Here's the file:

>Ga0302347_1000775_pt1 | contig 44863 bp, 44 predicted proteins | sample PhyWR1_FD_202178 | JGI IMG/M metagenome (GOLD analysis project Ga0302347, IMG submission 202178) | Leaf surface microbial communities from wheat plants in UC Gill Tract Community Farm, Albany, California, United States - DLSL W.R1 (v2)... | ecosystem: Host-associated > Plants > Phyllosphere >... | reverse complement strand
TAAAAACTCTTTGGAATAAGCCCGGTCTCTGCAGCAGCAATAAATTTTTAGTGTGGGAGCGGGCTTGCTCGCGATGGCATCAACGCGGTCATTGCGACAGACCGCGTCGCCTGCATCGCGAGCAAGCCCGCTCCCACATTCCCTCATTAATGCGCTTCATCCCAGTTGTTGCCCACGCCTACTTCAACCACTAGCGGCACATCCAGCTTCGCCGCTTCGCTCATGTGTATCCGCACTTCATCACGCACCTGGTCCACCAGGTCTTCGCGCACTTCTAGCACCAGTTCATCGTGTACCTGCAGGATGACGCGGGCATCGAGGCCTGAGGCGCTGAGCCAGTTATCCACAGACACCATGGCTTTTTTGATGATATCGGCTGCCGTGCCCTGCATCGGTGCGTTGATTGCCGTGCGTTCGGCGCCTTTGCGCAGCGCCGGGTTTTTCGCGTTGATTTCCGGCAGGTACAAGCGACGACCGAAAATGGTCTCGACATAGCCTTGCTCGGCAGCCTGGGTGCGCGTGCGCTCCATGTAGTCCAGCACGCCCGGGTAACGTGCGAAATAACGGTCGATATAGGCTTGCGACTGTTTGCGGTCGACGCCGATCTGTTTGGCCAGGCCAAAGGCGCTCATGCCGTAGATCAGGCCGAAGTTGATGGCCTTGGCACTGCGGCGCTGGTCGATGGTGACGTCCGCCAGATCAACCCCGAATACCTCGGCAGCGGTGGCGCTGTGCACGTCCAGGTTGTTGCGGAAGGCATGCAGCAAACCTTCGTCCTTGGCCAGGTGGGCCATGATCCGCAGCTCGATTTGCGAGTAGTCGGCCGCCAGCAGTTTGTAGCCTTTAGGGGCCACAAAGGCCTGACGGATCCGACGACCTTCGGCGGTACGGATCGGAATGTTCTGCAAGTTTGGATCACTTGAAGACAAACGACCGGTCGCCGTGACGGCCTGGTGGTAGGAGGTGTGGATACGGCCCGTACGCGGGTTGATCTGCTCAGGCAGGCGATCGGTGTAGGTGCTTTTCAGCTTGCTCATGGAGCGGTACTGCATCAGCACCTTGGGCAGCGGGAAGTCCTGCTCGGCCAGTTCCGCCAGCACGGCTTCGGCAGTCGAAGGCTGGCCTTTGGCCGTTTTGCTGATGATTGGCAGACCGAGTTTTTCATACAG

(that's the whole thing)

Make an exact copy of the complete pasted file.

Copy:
>Ga0302347_1000775_pt1 | contig 44863 bp, 44 predicted proteins | sample PhyWR1_FD_202178 | JGI IMG/M metagenome (GOLD analysis project Ga0302347, IMG submission 202178) | Leaf surface microbial communities from wheat plants in UC Gill Tract Community Farm, Albany, California, United States - DLSL W.R1 (v2)... | ecosystem: Host-associated > Plants > Phyllosphere >... | reverse complement strand
TAAAAACTCTTTGGAATAAGCCCGGTCTCTGCAGCAGCAATAAATTTTTAGTGTGGGAGCGGGCTTGCTCGCGATGGCATCAACGCGGTCATTGCGACAGACCGCGTCGCCTGCATCGCGAGCAAGCCCGCTCCCACATTCCCTCATTAATGCGCTTCATCCCAGTTGTTGCCCACGCCTACTTCAACCACTAGCGGCACATCCAGCTTCGCCGCTTCGCTCATGTGTATCCGCACTTCATCACGCACCTGGTCCACCAGGTCTTCGCGCACTTCTAGCACCAGTTCATCGTGTACCTGCAGGATGACGCGGGCATCGAGGCCTGAGGCGCTGAGCCAGTTATCCACAGACACCATGGCTTTTTTGATGATATCGGCTGCCGTGCCCTGCATCGGTGCGTTGATTGCCGTGCGTTCGGCGCCTTTGCGCAGCGCCGGGTTTTTCGCGTTGATTTCCGGCAGGTACAAGCGACGACCGAAAATGGTCTCGACATAGCCTTGCTCGGCAGCCTGGGTGCGCGTGCGCTCCATGTAGTCCAGCACGCCCGGGTAACGTGCGAAATAACGGTCGATATAGGCTTGCGACTGTTTGCGGTCGACGCCGATCTGTTTGGCCAGGCCAAAGGCGCTCATGCCGTAGATCAGGCCGAAGTTGATGGCCTTGGCACTGCGGCGCTGGTCGATGGTGACGTCCGCCAGATCAACCCCGAATACCTCGGCAGCGGTGGCGCTGTGCACGTCCAGGTTGTTGCGGAAGGCATGCAGCAAACCTTCGTCCTTGGCCAGGTGGGCCATGATCCGCAGCTCGATTTGCGAGTAGTCGGCCGCCAGCAGTTTGTAGCCTTTAGGGGCCACAAAGGCCTGACGGATCCGACGACCTTCGGCGGTACGGATCGGAATGTTCTGCAAGTTTGGATCACTTGAAGACAAACGACCGGTCGCCGTGACGGCCTGGTGGTAGGAGGTGTGGATACGGCCCGTACGCGGGTTGATCTGCTCAGGCAGGCGATCGGTGTAGGTGCTTTTCAGCTTGCTCATGGAGCGGTACTGCATCAGCACCTTGGGCAGCGGGAAGTCCTGCTCGGCCAGTTCCGCCAGCACGGCTTCGGCAGTCGAAGGCTGGCCTTTGGCCGTTTTGCTGATGATTGGCAGACCGAGTTTTTCATACAG